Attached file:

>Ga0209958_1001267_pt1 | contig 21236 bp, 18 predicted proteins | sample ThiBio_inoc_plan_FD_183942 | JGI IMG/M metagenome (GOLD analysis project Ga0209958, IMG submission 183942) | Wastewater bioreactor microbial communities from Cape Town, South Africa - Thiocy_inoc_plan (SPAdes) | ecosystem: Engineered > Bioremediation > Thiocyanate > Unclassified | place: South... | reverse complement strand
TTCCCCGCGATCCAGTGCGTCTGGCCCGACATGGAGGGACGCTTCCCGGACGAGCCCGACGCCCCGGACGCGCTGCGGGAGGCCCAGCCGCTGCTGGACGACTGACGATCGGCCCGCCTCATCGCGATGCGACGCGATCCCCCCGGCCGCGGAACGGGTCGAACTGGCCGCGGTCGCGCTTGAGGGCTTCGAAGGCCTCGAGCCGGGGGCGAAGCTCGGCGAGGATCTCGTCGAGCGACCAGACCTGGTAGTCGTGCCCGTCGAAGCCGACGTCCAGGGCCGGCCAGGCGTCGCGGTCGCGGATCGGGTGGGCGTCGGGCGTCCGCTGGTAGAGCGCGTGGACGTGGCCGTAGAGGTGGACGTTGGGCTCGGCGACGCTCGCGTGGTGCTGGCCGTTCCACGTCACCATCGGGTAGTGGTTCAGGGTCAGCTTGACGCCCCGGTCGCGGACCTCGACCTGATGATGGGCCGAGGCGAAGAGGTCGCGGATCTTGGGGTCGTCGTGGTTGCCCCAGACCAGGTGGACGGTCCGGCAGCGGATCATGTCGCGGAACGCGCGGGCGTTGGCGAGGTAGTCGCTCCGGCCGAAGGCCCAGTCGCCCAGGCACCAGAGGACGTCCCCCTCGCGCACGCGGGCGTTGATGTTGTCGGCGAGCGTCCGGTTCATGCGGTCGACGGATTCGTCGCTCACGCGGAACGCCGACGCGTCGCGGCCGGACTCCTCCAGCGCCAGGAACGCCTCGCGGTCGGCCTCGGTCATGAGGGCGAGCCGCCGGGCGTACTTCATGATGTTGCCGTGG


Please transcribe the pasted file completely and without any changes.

>Ga0209958_1001267_pt1 | contig 21236 bp, 18 predicted proteins | sample ThiBio_inoc_plan_FD_183942 | JGI IMG/M metagenome (GOLD analysis project Ga0209958, IMG submission 183942) | Wastewater bioreactor microbial communities from Cape Town, South Africa - Thiocy_inoc_plan (SPAdes) | ecosystem: Engineered > Bioremediation > Thiocyanate > Unclassified | place: South... | reverse complement strand
TTCCCCGCGATCCAGTGCGTCTGGCCCGACATGGAGGGACGCTTCCCGGACGAGCCCGACGCCCCGGACGCGCTGCGGGAGGCCCAGCCGCTGCTGGACGACTGACGATCGGCCCGCCTCATCGCGATGCGACGCGATCCCCCCGGCCGCGGAACGGGTCGAACTGGCCGCGGTCGCGCTTGAGGGCTTCGAAGGCCTCGAGCCGGGGGCGAAGCTCGGCGAGGATCTCGTCGAGCGACCAGACCTGGTAGTCGTGCCCGTCGAAGCCGACGTCCAGGGCCGGCCAGGCGTCGCGGTCGCGGATCGGGTGGGCGTCGGGCGTCCGCTGGTAGAGCGCGTGGACGTGGCCGTAGAGGTGGACGTTGGGCTCGGCGACGCTCGCGTGGTGCTGGCCGTTCCACGTCACCATCGGGTAGTGGTTCAGGGTCAGCTTGACGCCCCGGTCGCGGACCTCGACCTGATGATGGGCCGAGGCGAAGAGGTCGCGGATCTTGGGGTCGTCGTGGTTGCCCCAGACCAGGTGGACGGTCCGGCAGCGGATCATGTCGCGGAACGCGCGGGCGTTGGCGAGGTAGTCGCTCCGGCCGAAGGCCCAGTCGCCCAGGCACCAGAGGACGTCCCCCTCGCGCACGCGGGCGTTGATGTTGTCGGCGAGCGTCCGGTTCATGCGGTCGACGGATTCGTCGCTCACGCGGAACGCCGACGCGTCGCGGCCGGACTCCTCCAGCGCCAGGAACGCCTCGCGGTCGGCCTCGGTCATGAGGGCGAGCCGCCGGGCGTACTTCATGATGTTGCCGTGG